- In Foundation, a man, for the sake of conspiracy, introduces himself as Jan Smite.
- In A Song of Ice and Fire:
- When Jaime suspiciously asks Osney Kettleblack who gave him his knighthood, he says, "Ser Robert... Stone," which is an obviously generic name in Westeros. Robert is the name of the previous king, making it especially common, and "Stone" is a generic surname for bastards from the Vale. Jaime also thinks the last name may have come as a result of Kettleblack looking at the stone wall of the room as he answered.
- Qyburn calls his Frankenstein's monster of a knight "Ser Robert Strong." Robert, again, for the previous king, and Strong because he's, well, strong. There's also a House Strong which was effectively destroyed many years before.
- John Smith is the pseudonym Daddy-Long-Legs instructs Judy to use. She dislikes it because it is so bland and calls him "Daddy-Long-Legs" instead. His real name is eventually revealed to be Jervis Pendleton.
- The Agatha Christie novel The Secret Adversary has the mastermind behind a Dirty Communist plot be known only to outsiders and even his own minions as Mr. Brown. It works so well that Tuppence realizes she actually saw a clerk named Mr. Brown at one point, but doesn't remember a thing about him because he had such an ordinary name.
- When they take their first case as Blunt's Brilliant Detectives in Partners in Crime, Tommy deeply impresses his first client (who admittedly, is a bit of an idiot) by deducing that "Er ... Smith" isn't his real name. Tommy, in Sherlock Holmes mode, goes on to expound that he doesn't know anyone called Smith, and is thinking of writing a monograph on the subject. He's a bit taken aback when a real Smith appears by the end of the case.
- P. G. Wodehouse had a character named Rupert Smith, who was so dissatisfied with the commonness of his surname that he changed it to Psmith. (The "P" is silent, as in psychology. And pshrimp.)
- Mr John Not-A-Vampire-At-All Smith from the Discworld Reformed Vampires Diary and Thud! who has apparently decided that part of "being human" means not having an Uberwaldean name and a list of titles that goes on for several pages, but as with so much of his efforts, has got it slightly but obviously wrong.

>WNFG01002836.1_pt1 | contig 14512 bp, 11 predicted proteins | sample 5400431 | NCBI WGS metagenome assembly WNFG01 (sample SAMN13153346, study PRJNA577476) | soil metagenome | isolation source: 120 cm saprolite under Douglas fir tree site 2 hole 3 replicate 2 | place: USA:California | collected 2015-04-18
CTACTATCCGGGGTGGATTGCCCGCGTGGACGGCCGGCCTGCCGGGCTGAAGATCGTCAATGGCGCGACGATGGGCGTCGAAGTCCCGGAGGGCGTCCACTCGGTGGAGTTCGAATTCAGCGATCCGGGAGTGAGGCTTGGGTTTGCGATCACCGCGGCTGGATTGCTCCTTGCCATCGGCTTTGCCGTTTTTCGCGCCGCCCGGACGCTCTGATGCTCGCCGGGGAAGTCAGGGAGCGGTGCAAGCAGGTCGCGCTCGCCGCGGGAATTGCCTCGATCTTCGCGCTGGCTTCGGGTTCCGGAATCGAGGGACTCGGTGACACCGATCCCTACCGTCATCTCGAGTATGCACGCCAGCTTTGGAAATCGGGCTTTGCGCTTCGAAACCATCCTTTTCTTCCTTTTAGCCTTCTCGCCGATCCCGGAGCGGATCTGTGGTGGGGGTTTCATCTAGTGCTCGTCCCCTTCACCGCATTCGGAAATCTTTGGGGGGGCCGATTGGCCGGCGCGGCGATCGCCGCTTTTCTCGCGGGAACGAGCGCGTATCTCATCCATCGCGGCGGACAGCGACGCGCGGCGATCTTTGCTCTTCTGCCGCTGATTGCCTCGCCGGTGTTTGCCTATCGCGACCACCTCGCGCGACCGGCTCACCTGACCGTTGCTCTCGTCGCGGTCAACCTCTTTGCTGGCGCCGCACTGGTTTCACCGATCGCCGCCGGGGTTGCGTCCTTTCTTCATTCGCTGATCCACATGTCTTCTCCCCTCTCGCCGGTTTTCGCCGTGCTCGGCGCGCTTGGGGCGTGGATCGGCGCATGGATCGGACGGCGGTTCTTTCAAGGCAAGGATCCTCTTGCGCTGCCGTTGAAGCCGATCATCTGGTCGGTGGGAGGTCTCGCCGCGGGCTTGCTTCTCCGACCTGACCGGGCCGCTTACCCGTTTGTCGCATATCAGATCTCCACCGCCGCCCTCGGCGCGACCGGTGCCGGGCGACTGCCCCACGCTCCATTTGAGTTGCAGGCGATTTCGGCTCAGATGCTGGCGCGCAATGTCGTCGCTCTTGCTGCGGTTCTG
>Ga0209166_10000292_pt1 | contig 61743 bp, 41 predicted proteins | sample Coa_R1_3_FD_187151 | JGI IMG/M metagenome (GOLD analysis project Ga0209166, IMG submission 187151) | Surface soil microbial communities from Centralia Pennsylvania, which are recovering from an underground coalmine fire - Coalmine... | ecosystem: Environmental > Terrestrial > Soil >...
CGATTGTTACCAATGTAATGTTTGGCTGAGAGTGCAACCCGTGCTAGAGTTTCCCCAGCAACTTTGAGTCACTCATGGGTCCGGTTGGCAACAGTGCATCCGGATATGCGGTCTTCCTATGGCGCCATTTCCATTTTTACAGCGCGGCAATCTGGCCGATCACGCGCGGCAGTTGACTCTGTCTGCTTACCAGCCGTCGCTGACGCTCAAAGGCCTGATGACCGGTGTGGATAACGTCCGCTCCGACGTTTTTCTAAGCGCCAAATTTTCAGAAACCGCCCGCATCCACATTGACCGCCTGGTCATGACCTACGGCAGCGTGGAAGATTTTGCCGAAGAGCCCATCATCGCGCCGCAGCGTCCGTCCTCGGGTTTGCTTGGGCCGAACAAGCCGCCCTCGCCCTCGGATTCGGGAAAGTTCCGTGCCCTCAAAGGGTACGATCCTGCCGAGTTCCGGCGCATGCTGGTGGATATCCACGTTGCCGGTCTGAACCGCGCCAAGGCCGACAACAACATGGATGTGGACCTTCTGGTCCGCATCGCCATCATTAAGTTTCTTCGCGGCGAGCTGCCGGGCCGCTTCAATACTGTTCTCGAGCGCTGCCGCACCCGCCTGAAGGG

- In Atlas Shrugged, Fransisco d'Anconia marvels aloud at Jim Taggart's wedding at how many men named Smith or Gomez can afford to own large chunks of his company. Of course, this just made him curious as to who was really behind those names. Many of them are at this very party. Later, he deliberately creates a panic that crashes his stock price.
- In The Fellowship of the Ring, Frodo Baggins travels under the common hobbit name of "Mr. Underhill". It backfires when he reaches Bree and meets a group of hobbits actually named Underhill who, being genealogy buffs (a common interest among hobbits) ask him detailed questions about this supposed lineage to try and find out how their families are related.
- Inverted in William Tenn's short "Lisbon Cubed": Alfred Smith's actual last name causes some alien spies to think he's the alien spy they were intending to meet, who had, of course, chosen the name Smith as a cover, and had previously occupied the same hotel room as Alfred.
- Japanese-American Professional Killer John Rain has been known to use the Tarō Yamada alias, while lampshading the trope.
- The kid novel 101 Ways to Bug Your Parents features a Big Man on Campus called Ace, whose real name is unknown to any of his classmates. Eventually he and the protagonist are both waiting to talk to the principal and Ace gets called in by the name "John Smith." The protagonist is rather stunned while Ace seems embarrassed.
- In the non-fiction Courier From Warsaw the narrator's chosen pseudonym, Jan Nowak, turns out to be disadvantageous for covert work, because, since there are so many people with this name, one of them is bound to be on any given organisation persona non grata list, and explaining you're actually a different Jan Nowak takes valuable time, not to mention the risk of being more thoroughly checked-up.